Preparing for Federal Flexibility in Teacher Evaluation Systems Implementation

Assistant Secretary for Elementary and Secondary Education Deborah Delisle recently wrote to every state education commissioner seeking input on ways the Department of Education can offer additional flexibility in implementing teacher evaluation systems. You can see the full text of her letter here.

As AFT President Randi Weingarten said, “The Department of Education has listened to responses from the AFT, the NEA, and educators and parents across the country concerning high-stakes testing and its impact on virtually every aspect of public education.” Read the rest of her statement here.

Tremendous advocacy undertaken by our members across the country helped persuade the department to offer more flexibility in this area. To jump-start your efforts to seize this opportunity, we’ve compiled 10 ideas to get you started:

  1. Educate your members about the new opportunity for flexibility on teacher evaluation in the state's ESEA waiver and about the input-gathering process.
  2. Contact your state department of education and make sure it is aggressively following up with U.S. Department of Education and the CCSSO.
  3. Encourage your state chief to include union representatives on the calls or interactions with the Department of Education.
  4. Work together with groups representing principals on your advocacy for high-quality educator evaluation systems; principals’ evaluation systems are also under review.
  5. Create a list of priority items to include in the new flexibility policy on teacher evaluation and send it to state representatives in preparation for your meetings and discussions.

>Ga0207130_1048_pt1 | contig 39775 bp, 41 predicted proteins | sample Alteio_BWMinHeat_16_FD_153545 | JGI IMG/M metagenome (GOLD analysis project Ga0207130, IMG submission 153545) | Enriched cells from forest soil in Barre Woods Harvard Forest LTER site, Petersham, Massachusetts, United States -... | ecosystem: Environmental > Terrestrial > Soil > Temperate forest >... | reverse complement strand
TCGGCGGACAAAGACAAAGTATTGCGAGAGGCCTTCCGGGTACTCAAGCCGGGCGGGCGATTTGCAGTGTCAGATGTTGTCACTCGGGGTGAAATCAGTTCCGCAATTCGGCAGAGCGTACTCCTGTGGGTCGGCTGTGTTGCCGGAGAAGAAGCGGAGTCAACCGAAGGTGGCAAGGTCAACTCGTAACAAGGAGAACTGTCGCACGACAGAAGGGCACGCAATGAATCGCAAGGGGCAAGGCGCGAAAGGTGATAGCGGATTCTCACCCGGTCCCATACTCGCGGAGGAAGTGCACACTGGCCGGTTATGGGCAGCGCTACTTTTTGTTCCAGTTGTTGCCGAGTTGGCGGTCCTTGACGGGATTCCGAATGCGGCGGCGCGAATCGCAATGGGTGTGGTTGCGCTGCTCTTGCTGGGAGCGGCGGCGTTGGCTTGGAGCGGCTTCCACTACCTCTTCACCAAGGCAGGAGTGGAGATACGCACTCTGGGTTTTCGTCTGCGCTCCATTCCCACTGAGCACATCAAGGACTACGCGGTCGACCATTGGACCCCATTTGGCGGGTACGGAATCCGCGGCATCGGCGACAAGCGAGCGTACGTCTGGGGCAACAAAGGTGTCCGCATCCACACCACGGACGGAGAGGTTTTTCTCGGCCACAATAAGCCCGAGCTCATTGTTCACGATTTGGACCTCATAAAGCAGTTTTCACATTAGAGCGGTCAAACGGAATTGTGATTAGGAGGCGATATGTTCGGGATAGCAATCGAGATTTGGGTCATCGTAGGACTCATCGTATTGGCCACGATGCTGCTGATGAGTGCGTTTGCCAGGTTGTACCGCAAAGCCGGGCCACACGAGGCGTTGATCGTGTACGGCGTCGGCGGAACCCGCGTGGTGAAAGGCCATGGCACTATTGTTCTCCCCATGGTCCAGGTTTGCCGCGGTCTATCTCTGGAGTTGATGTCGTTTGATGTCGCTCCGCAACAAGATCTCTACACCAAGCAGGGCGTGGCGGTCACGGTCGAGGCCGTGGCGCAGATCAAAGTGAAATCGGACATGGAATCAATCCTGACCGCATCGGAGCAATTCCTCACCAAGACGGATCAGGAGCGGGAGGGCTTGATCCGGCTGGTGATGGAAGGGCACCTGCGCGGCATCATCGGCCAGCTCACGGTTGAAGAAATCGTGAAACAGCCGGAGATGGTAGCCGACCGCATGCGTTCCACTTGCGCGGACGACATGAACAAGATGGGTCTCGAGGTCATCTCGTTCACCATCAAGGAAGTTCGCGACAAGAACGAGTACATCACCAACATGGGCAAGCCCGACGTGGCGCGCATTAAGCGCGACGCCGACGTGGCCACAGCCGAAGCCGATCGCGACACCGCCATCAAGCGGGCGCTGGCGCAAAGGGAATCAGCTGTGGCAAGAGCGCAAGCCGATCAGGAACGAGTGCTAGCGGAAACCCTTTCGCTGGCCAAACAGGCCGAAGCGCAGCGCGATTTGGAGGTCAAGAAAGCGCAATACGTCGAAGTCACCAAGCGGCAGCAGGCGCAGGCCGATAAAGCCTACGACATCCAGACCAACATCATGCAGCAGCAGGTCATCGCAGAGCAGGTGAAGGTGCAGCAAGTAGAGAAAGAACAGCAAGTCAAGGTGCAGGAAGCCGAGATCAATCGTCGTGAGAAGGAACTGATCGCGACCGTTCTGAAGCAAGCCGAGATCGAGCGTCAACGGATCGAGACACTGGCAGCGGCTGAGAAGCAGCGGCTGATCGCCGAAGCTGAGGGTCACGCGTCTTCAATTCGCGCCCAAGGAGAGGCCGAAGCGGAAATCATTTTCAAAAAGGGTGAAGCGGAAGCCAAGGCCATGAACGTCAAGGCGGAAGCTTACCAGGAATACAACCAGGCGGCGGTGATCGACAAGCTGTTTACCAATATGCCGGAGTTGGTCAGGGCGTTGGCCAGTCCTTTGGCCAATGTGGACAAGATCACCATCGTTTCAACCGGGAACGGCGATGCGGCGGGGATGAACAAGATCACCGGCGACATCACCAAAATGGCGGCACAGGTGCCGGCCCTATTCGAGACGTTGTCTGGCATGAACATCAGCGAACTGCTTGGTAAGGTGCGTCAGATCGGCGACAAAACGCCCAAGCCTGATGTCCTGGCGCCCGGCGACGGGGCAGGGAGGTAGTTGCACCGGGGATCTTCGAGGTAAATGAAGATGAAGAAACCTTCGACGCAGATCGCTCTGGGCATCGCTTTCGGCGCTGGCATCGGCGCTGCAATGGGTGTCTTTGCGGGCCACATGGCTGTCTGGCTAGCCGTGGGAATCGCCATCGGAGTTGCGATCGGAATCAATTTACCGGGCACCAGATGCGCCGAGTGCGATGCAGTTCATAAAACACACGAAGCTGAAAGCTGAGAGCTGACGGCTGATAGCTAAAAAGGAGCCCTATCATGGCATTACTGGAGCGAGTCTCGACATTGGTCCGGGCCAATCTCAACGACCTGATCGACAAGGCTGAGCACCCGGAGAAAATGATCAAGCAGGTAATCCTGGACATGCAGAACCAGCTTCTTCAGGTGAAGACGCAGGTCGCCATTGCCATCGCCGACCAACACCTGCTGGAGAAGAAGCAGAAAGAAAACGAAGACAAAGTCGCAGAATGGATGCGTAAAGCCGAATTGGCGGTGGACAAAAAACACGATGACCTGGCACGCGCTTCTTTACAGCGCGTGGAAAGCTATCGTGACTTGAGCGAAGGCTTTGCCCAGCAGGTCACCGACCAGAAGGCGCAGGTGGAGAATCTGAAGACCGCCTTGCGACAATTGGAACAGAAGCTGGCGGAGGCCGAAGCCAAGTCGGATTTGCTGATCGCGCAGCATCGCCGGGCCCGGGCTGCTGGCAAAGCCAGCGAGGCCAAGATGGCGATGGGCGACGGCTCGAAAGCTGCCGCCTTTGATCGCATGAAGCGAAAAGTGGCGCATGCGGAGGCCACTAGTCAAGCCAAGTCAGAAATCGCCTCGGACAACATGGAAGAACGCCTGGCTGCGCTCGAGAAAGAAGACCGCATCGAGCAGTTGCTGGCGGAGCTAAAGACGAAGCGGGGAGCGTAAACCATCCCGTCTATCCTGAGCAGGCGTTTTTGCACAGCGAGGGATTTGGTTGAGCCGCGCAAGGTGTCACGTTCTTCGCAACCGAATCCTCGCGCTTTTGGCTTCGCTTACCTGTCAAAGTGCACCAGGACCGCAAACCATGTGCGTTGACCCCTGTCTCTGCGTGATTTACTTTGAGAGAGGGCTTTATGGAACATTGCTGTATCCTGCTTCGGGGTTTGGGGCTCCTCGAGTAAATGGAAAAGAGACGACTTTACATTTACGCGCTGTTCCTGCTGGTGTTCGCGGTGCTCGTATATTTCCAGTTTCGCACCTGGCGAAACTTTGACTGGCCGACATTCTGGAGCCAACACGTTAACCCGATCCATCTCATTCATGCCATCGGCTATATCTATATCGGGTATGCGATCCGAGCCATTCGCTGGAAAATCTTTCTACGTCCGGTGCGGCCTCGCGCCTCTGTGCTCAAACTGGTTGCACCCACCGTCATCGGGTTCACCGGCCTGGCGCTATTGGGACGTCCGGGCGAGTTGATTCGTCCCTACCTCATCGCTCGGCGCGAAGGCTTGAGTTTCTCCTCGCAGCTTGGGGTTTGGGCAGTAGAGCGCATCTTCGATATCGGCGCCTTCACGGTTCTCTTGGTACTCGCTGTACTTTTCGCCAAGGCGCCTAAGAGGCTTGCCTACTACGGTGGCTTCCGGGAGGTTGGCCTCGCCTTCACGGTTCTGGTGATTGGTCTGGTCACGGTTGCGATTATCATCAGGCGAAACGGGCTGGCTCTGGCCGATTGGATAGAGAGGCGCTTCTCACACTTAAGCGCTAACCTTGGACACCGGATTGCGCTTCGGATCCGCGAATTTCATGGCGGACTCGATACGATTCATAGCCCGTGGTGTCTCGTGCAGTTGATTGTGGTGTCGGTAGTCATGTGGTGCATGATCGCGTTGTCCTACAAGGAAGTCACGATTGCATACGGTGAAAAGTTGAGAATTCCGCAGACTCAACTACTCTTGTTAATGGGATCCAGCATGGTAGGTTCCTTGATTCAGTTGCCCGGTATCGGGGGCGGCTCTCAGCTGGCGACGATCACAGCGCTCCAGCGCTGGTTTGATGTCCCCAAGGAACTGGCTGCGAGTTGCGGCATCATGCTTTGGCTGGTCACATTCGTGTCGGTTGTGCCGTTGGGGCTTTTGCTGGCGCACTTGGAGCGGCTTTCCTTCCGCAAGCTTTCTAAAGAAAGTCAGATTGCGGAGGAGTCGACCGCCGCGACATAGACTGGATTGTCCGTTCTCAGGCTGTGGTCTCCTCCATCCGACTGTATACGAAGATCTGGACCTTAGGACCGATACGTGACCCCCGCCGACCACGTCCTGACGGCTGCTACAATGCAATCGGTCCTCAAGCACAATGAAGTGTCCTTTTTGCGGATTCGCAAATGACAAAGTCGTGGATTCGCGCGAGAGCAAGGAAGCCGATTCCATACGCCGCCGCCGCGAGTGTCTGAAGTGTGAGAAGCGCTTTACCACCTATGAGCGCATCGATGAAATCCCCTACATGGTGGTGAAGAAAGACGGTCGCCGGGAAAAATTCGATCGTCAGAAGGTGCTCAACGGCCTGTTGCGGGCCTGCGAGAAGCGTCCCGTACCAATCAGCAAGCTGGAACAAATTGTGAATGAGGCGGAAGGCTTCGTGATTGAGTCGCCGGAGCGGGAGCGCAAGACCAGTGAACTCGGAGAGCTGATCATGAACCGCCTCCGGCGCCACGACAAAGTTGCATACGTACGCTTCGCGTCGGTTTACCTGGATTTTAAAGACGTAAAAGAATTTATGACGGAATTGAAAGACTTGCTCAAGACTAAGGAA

6. Consider specific suggestions most relevant to improving both the evaluation system and mutual trust in the system and stakeholders, such as:

  7. • Substituting local tests for state tests;
    • Lowering the percentage of the evaluation score based on tests;
    • Improving training in classroom observation for evaluators;
    • Increasing focus on meaningful feedback and continuous improvement; and
    • Building transparency in system design, training and implementation.

  11. Unions represented on district evaluation committees should jointly create the list of items for the new flexibility.
  12. Remember the key role of the legislature in many states in determining evaluation policy; follow up with meetings and calls with state representatives to discuss what flexibility is most needed in your state and community.
  13. Assign people to follow the entire flexibility and waiver process and report back regularly to the union and other stakeholders on progress.
  14. Ask AFT educational issues and legislation department staff for information that will help support the specifics of your flexibility proposals.